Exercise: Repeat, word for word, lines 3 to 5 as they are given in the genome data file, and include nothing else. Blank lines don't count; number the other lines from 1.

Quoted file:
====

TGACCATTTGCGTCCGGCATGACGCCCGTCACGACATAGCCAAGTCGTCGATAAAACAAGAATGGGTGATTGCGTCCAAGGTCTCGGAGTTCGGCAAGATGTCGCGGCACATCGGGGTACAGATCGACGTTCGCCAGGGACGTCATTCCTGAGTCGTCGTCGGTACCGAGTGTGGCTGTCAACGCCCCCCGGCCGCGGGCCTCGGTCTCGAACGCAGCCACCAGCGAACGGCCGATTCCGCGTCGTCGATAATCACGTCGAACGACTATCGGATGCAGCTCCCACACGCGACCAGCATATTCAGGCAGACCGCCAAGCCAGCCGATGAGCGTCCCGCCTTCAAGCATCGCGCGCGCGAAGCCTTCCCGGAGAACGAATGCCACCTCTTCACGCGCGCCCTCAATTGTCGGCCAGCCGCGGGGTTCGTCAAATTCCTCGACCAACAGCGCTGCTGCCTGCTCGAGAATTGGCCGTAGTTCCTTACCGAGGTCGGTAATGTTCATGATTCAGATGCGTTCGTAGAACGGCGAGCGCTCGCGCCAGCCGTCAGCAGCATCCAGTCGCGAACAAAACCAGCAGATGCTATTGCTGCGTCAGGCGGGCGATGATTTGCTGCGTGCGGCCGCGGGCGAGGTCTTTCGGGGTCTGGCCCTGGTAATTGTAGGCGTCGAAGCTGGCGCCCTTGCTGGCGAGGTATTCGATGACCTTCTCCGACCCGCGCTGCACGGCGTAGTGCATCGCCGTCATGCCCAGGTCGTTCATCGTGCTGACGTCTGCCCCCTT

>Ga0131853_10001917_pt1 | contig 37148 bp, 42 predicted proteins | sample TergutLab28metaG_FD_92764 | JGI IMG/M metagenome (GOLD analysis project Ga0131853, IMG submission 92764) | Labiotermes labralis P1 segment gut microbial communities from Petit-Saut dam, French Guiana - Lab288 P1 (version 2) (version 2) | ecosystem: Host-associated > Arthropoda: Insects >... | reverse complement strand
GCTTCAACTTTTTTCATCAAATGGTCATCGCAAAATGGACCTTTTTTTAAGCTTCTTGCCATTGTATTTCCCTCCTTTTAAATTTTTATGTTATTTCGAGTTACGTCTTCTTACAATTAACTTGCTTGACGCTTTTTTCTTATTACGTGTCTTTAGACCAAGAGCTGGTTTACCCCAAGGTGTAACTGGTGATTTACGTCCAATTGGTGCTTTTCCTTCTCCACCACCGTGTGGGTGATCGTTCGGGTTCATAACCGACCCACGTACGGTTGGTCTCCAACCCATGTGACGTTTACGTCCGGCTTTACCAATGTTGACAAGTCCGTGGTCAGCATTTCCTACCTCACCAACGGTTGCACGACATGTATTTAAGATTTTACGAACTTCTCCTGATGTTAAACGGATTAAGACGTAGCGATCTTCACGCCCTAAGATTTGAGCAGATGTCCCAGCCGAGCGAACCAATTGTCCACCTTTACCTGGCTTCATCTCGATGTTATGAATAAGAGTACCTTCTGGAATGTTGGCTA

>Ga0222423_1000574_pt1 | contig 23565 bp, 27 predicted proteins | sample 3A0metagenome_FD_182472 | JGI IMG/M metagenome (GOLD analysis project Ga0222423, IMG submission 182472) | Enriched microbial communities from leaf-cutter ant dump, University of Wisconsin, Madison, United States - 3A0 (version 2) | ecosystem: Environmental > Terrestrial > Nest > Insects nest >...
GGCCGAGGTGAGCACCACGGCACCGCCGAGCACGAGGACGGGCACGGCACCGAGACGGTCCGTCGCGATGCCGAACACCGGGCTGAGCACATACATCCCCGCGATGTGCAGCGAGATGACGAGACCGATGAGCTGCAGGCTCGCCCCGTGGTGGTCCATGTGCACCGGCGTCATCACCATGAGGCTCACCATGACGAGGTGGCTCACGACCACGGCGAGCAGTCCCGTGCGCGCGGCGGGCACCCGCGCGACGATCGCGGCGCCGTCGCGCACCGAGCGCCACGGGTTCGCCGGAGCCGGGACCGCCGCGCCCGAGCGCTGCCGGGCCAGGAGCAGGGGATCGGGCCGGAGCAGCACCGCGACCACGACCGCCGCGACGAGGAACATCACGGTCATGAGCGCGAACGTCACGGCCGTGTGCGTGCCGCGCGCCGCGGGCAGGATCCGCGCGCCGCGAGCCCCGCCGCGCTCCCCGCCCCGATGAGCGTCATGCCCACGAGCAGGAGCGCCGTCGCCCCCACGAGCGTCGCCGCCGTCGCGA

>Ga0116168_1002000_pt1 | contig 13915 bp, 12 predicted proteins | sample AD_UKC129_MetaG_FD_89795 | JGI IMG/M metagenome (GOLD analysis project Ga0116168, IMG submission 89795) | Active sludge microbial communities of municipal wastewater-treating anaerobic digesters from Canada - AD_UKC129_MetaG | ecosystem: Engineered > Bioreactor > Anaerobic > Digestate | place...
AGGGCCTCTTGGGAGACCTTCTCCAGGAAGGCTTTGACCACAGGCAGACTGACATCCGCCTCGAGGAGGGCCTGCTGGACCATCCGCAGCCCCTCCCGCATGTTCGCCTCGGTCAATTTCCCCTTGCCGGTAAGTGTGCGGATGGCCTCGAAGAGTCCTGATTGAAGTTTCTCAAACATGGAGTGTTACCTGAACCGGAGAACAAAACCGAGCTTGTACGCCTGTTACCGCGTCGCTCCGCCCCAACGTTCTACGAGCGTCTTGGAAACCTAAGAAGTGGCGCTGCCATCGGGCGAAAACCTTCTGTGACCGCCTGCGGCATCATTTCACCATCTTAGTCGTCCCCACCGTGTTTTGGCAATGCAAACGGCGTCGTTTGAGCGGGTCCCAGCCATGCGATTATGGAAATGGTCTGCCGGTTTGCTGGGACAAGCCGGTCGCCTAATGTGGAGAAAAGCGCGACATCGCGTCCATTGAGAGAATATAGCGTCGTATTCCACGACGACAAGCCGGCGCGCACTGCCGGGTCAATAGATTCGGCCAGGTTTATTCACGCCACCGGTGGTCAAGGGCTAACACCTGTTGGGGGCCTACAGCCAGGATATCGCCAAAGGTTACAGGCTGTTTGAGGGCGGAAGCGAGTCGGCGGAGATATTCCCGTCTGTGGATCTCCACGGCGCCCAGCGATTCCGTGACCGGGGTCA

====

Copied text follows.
GCTTCAACTTTTTTCATCAAATGGTCATCGCAAAATGGACCTTTTTTTAAGCTTCTTGCCATTGTATTTCCCTCCTTTTAAATTTTTATGTTATTTCGAGTTACGTCTTCTTACAATTAACTTGCTTGACGCTTTTTTCTTATTACGTGTCTTTAGACCAAGAGCTGGTTTACCCCAAGGTGTAACTGGTGATTTACGTCCAATTGGTGCTTTTCCTTCTCCACCACCGTGTGGGTGATCGTTCGGGTTCATAACCGACCCACGTACGGTTGGTCTCCAACCCATGTGACGTTTACGTCCGGCTTTACCAATGTTGACAAGTCCGTGGTCAGCATTTCCTACCTCACCAACGGTTGCACGACATGTATTTAAGATTTTACGAACTTCTCCTGATGTTAAACGGATTAAGACGTAGCGATCTTCACGCCCTAAGATTTGAGCAGATGTCCCAGCCGAGCGAACCAATTGTCCACCTTTACCTGGCTTCATCTCGATGTTATGAATAAGAGTACCTTCTGGAATGTTGGCTA

>Ga0222423_1000574_pt1 | contig 23565 bp, 27 predicted proteins | sample 3A0metagenome_FD_182472 | JGI IMG/M metagenome (GOLD analysis project Ga0222423, IMG submission 182472) | Enriched microbial communities from leaf-cutter ant dump, University of Wisconsin, Madison, United States - 3A0 (version 2) | ecosystem: Environmental > Terrestrial > Nest > Insects nest >...
GGCCGAGGTGAGCACCACGGCACCGCCGAGCACGAGGACGGGCACGGCACCGAGACGGTCCGTCGCGATGCCGAACACCGGGCTGAGCACATACATCCCCGCGATGTGCAGCGAGATGACGAGACCGATGAGCTGCAGGCTCGCCCCGTGGTGGTCCATGTGCACCGGCGTCATCACCATGAGGCTCACCATGACGAGGTGGCTCACGACCACGGCGAGCAGTCCCGTGCGCGCGGCGGGCACCCGCGCGACGATCGCGGCGCCGTCGCGCACCGAGCGCCACGGGTTCGCCGGAGCCGGGACCGCCGCGCCCGAGCGCTGCCGGGCCAGGAGCAGGGGATCGGGCCGGAGCAGCACCGCGACCACGACCGCCGCGACGAGGAACATCACGGTCATGAGCGCGAACGTCACGGCCGTGTGCGTGCCGCGCGCCGCGGGCAGGATCCGCGCGCCGCGAGCCCCGCCGCGCTCCCCGCCCCGATGAGCGTCATGCCCACGAGCAGGAGCGCCGTCGCCCCCACGAGCGTCGCCGCCGTCGCGA